Young man’s grave discovered at Germanic Langobard burial site
Archaeologists have discovered an almost intact skeleton of a sixth century warrior during a dig near the town of Pasohlávky in south Moravia. The grave of the young man, who was buried with his spear, two dogs and a horse bridle, belongs to one of the largest Germanic Langobard burial sites in the country.
The burial site located on the southern bank of the Nové Mlýny reservoir is probably the most significant necropolis from the Migration Period on the territory of the Czech Republic.
Archaeologists, who started researching the site in May this year, have already identified some 250 graves in the area, using geophysical research and aerial photography, but their total number is likely to be much higher.
Unfortunately, few of the graves have been preserved untouched to this day, since they were systematically looted during the Migration Period, says Zuzana Loskotová from the Brno Institute of Archaeology, which is part of the Czech Academy of Sciences.
The exceptionally preserved condition of the newly discovered grave is therefore very unique and it could help archaeologists gain a better understanding of the Langobard population, including their health and eating habits:
“We are undertaking a number of analyses, including strontium analyses, where we can investigate where the inhabitants came from or whether they are of local origin.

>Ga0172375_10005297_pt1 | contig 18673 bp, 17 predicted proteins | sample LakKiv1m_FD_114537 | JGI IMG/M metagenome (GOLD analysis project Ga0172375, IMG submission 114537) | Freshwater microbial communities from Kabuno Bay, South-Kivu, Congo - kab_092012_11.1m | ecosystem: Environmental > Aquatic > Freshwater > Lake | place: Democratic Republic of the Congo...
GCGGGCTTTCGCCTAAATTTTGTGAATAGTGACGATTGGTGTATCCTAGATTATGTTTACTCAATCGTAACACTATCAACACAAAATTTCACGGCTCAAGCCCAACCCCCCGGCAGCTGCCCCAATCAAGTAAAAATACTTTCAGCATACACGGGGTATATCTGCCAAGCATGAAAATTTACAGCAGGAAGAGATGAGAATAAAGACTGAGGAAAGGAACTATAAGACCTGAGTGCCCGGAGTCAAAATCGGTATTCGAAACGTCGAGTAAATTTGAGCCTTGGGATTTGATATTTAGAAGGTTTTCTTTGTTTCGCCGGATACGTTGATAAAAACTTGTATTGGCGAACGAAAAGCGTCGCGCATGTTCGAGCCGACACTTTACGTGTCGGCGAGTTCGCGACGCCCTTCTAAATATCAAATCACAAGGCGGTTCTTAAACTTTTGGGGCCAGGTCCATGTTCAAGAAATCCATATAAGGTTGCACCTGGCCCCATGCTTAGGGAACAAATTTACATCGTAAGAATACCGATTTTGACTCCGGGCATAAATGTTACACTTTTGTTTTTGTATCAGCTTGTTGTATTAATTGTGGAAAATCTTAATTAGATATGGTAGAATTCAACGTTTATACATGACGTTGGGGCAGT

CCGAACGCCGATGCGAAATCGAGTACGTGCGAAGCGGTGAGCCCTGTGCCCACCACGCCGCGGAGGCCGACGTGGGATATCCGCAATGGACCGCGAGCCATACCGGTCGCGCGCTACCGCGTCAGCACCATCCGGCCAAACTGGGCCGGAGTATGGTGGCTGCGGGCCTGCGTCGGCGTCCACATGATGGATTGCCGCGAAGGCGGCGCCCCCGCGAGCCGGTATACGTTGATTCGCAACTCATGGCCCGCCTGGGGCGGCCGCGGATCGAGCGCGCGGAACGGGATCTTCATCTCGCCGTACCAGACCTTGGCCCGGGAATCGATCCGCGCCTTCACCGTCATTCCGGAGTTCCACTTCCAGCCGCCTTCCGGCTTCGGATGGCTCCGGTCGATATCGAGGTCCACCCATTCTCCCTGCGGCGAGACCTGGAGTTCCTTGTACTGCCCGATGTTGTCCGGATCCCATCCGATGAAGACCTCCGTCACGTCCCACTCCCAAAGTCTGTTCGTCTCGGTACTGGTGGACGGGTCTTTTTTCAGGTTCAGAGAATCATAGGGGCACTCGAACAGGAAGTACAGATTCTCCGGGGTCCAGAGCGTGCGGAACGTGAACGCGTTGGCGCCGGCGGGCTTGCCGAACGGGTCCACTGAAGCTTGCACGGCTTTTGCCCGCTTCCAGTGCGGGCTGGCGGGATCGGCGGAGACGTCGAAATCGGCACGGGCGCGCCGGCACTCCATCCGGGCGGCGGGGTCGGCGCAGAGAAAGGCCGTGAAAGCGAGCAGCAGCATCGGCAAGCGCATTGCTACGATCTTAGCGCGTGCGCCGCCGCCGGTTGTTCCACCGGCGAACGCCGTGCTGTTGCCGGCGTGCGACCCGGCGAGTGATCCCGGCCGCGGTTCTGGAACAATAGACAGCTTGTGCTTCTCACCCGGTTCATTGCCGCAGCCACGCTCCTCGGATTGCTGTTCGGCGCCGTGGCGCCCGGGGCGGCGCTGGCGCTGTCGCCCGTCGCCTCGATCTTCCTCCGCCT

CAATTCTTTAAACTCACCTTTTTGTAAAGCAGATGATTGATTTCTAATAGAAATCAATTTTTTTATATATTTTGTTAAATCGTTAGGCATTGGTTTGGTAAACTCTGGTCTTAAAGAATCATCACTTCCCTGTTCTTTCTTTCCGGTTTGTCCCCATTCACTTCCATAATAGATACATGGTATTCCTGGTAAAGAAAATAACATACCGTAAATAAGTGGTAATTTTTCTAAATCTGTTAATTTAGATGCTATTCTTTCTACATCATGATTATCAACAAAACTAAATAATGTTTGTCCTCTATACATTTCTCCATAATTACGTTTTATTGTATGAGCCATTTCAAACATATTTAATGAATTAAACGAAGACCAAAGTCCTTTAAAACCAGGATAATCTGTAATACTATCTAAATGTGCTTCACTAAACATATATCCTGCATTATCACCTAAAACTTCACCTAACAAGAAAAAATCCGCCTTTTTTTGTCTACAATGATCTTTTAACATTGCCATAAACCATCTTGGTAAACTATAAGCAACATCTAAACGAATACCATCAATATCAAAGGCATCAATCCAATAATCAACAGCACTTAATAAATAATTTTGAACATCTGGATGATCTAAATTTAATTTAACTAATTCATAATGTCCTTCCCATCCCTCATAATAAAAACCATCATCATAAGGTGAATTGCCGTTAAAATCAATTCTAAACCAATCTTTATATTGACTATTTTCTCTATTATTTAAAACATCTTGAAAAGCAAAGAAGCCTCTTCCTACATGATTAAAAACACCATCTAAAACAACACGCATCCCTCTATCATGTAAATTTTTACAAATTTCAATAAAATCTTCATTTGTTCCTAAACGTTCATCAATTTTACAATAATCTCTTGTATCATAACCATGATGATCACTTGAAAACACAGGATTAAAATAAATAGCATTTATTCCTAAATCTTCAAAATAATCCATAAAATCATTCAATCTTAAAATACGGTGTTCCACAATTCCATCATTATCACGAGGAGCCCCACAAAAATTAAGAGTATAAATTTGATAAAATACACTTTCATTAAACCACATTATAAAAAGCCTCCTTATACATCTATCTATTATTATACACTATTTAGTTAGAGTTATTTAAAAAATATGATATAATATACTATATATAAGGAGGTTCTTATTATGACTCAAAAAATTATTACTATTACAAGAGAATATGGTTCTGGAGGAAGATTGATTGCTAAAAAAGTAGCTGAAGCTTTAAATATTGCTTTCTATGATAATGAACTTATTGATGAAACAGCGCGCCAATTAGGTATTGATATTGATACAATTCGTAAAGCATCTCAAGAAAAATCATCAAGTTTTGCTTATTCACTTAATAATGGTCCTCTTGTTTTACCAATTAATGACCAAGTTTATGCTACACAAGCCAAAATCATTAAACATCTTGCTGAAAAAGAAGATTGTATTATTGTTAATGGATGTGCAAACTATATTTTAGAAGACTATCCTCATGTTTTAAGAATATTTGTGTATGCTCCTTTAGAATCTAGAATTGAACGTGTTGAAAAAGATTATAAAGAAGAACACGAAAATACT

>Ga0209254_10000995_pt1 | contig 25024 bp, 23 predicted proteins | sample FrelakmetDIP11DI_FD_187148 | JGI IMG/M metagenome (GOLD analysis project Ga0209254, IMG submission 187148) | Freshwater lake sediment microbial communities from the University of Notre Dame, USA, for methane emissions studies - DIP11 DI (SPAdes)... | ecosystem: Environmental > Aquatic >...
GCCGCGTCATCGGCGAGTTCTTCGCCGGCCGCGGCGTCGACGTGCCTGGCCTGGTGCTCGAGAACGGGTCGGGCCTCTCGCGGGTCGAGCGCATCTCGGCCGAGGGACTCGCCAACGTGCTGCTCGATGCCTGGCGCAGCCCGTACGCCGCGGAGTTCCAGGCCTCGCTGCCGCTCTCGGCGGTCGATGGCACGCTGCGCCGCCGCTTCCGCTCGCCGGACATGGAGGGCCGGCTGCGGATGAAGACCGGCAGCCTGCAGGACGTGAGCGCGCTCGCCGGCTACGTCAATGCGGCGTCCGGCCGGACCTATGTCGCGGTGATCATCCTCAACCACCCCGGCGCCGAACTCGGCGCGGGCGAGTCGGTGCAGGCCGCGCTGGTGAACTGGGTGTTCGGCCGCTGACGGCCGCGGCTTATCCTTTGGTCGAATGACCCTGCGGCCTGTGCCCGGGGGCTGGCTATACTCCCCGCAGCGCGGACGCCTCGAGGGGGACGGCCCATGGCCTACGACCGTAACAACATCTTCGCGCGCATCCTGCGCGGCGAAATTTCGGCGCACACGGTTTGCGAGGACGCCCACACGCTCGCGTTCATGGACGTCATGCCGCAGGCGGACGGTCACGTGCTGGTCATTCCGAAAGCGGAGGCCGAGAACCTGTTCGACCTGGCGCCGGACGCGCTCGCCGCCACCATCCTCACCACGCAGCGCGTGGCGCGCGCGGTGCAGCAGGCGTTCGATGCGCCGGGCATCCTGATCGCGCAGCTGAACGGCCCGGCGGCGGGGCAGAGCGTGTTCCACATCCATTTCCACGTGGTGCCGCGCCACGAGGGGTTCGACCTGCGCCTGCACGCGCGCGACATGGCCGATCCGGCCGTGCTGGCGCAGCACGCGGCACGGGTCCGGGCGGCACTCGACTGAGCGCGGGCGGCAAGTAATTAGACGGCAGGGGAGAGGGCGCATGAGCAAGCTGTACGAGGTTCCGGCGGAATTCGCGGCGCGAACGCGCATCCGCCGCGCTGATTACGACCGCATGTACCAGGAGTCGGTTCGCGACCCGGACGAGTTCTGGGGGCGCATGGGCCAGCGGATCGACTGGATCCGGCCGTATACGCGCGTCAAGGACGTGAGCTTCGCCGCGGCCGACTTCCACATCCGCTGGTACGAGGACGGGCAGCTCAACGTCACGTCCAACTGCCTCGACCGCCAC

“Then there is carbon and nitrogen isotope analyses that might tell us something about the diet of the inhabitants. We will also carry out paleopathological analyses, which looks at what diseases they had and what injuries they suffered during their lifetime.”
The Migration Period, which marked a huge cultural and political transformation of Europe, but also the collapse of the original ancient states, provides archaeologists with some of the most challenging questions, says Balász Komoróczy, director of the Brno branch of the Institute of Archaeology:
“All of a sudden, new cultural and ethnic groups appear, large entities move over a considerable territory of Europe. And at the end of this process, sometime at the end of the 6th century, practically a new world appears, out of which medieval and even modern Europe is being built.”
According to Komoróczy, the study of the migrating tribes of the era could help shed light on the processes that led to the disappearance of civilizations and the emergence of new cultures. It can also shed light on the possible causes of migration, he says:
“We can examine, for example, whether it was related to climatic conditions. It is a period in which we can examine phenomena that we do not see in stable eras when populations settle in one place for a long period of time.”
The current research of Germanic burial sites in Moravia is part of a larger European project called HistoGenes. It analyses the genetics of Central and Eastern European populations from the 5th to the 8th century with the aim of revealing more information about the shaping of early medieval Europe.